“We have a number of requirements that we have on that, which have not yet been resolved in terms of how to do it, but I can tell you that we continue to look at it quite aggressively,” he explained.
The requirements include the need for stability in pricing, meaning that Allstate does not want to be back out in the market every year looking for new capital leaving it at the whim of pricing expectations of capital providers.
Any selected capital source or provider has to meet Allstate’s economic standards, so being a good trade for the firm, Wilson continued. Thirdly the financial structures and instruments used need to be compatible with the insurers reporting, legal and accounting practices.
“Sometimes things show up as derivatives, and stuff like that, and it just makes everybody’s life more confusing because the financial structure doesn’t show you the economics of that which we got,” Wilson continued.
“So we’re hard at work at it,” Wilson said. “I think this is one of those things that develops over time. I think it is, there’s options in terms of our ability to further improve our return on capital, but I think the biggest driver will be if we can take some volatility out of the P&L, that should reduce our cost-of-capital.”
As this work progresses at Allstate, should the right opportunities present themselves that meet the insurers requirements and reduce its cost-of-capital, it seems ready to act. The firm feels this would benefit its overall financial performance as well.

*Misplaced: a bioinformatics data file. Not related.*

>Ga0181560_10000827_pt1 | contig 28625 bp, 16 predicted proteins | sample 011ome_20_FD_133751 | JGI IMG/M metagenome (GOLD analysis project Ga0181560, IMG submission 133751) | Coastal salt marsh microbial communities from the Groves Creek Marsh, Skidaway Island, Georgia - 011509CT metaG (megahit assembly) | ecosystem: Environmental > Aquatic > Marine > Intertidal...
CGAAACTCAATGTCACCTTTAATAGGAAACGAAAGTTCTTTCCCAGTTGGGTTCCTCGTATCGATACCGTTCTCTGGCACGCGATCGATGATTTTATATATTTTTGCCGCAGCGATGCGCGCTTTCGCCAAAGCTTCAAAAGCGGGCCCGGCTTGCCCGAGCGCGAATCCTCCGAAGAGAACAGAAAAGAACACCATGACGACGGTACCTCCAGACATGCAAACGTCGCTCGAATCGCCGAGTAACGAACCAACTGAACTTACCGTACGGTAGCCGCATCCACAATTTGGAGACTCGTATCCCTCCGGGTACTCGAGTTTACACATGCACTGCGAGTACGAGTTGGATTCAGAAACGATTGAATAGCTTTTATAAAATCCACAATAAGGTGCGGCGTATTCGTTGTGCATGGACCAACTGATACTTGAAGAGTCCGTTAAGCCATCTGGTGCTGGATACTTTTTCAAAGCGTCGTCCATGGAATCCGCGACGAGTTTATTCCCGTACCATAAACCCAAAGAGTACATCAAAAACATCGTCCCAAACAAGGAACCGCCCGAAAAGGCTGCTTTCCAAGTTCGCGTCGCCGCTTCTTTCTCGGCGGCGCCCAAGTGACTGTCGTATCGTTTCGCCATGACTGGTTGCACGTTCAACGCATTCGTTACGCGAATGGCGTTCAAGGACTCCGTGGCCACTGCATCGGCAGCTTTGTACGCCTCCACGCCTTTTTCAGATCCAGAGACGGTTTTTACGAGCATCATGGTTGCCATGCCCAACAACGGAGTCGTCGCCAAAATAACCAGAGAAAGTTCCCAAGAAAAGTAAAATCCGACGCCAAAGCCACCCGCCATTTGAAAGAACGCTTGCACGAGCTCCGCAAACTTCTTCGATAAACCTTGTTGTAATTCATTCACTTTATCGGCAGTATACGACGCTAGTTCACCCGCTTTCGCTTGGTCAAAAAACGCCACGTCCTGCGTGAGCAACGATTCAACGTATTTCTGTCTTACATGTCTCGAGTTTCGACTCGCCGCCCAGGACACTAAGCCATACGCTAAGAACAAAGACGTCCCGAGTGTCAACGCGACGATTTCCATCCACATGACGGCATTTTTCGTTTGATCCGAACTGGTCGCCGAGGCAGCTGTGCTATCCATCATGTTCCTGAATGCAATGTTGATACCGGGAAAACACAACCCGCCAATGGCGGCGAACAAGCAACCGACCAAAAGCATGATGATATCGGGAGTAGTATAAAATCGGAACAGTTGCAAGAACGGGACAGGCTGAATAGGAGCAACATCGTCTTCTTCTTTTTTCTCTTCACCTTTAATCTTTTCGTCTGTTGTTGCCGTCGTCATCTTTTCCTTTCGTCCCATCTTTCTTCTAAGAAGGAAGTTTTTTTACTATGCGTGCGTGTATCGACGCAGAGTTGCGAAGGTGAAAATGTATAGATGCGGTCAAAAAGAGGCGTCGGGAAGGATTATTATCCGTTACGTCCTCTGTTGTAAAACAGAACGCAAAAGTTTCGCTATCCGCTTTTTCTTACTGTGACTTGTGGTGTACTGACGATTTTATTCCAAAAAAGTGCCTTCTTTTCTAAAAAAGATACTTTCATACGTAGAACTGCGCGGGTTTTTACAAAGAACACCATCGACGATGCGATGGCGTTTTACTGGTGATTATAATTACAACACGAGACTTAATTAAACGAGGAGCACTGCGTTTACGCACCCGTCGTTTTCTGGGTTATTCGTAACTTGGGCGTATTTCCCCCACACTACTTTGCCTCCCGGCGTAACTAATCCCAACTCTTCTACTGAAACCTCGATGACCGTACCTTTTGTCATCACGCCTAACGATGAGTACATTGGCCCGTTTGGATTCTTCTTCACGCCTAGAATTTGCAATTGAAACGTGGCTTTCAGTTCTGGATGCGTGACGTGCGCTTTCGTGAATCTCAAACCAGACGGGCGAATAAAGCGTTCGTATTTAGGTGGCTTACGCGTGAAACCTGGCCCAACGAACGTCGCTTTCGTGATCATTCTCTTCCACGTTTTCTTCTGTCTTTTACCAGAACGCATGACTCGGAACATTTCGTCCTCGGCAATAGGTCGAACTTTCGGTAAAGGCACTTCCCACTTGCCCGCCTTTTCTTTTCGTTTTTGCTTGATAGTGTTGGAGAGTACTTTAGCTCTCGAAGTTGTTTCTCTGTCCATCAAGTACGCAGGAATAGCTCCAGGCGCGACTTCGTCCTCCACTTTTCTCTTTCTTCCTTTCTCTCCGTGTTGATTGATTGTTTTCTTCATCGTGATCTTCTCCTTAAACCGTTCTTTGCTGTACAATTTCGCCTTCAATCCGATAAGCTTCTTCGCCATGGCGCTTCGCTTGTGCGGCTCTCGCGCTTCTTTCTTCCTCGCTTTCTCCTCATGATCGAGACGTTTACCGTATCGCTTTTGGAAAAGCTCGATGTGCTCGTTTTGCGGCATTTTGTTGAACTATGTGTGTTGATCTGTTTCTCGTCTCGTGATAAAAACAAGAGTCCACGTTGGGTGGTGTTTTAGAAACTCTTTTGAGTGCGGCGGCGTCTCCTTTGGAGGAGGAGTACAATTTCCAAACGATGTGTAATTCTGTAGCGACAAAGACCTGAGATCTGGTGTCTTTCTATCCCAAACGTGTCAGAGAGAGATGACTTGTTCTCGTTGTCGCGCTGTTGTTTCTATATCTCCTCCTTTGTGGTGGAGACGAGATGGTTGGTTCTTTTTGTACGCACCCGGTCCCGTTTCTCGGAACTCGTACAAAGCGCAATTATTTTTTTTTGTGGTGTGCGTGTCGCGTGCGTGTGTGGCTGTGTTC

Wilson explained; “To the extent Steve (Shebik, the insurers CFO) can find a way to access this alternative capital, reduce our volatility, maybe even reduce some of the capital we have in the business, that should not only free up capital, it should also improve our PE.”
Allstate, like other large insurance firms, is actively looking at how to take advantage of the availability of third-party reinsurance capital and the increasing interest that the capital markets have in directly accessing insurance business. As a result the firm is assessing its options and will likely move on them as opportunities present themselves and fit its overall capital model.
“So we’re hard at work on it. I don’t think you can expect to see anything in the short-term, because it is a complicated problem. But we are spending a lot of time on it,” Wilson said.
So it may not happen quickly but there is a definite desire to leverage lower-cost capital sources. If the best way to achieve that happens to be some kind of managed sidecar type vehicle, or issuing more catastrophe bonds, the ILS investment community could benefit by increasingly direct access to large insurance corporations risks.
Finally, Wilson was asked how much of the homeowners business Allstate might choose to reinsure or cede, versus retain, if the new capital could be found which matched the firms requirements and costs.
Wilson simply said that it; “All depends on the price.”